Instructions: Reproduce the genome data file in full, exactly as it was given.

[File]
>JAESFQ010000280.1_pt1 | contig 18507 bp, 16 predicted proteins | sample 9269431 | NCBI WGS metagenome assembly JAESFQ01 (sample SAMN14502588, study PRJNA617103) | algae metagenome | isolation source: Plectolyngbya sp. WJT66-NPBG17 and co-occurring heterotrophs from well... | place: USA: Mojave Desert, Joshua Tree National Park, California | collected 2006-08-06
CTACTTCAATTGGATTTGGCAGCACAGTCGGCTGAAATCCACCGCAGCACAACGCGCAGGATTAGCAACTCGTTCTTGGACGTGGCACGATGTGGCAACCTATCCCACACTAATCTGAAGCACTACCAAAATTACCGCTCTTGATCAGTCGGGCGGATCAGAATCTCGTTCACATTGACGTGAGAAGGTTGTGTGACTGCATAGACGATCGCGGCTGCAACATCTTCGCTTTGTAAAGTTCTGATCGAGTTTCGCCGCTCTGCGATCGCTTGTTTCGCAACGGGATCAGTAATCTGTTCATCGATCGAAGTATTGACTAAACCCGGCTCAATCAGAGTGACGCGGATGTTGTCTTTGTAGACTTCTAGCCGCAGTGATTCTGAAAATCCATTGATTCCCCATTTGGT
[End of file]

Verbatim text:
>JAESFQ010000280.1_pt1 | contig 18507 bp, 16 predicted proteins | sample 9269431 | NCBI WGS metagenome assembly JAESFQ01 (sample SAMN14502588, study PRJNA617103) | algae metagenome | isolation source: Plectolyngbya sp. WJT66-NPBG17 and co-occurring heterotrophs from well... | place: USA: Mojave Desert, Joshua Tree National Park, California | collected 2006-08-06
CTACTTCAATTGGATTTGGCAGCACAGTCGGCTGAAATCCACCGCAGCACAACGCGCAGGATTAGCAACTCGTTCTTGGACGTGGCACGATGTGGCAACCTATCCCACACTAATCTGAAGCACTACCAAAATTACCGCTCTTGATCAGTCGGGCGGATCAGAATCTCGTTCACATTGACGTGAGAAGGTTGTGTGACTGCATAGACGATCGCGGCTGCAACATCTTCGCTTTGTAAAGTTCTGATCGAGTTTCGCCGCTCTGCGATCGCTTGTTTCGCAACGGGATCAGTAATCTGTTCATCGATCGAAGTATTGACTAAACCCGGCTCAATCAGAGTGACGCGGATGTTGTCTTTGTAGACTTCTAGCCGCAGTGATTCTGAAAATCCATTGATTCCCCATTTGGT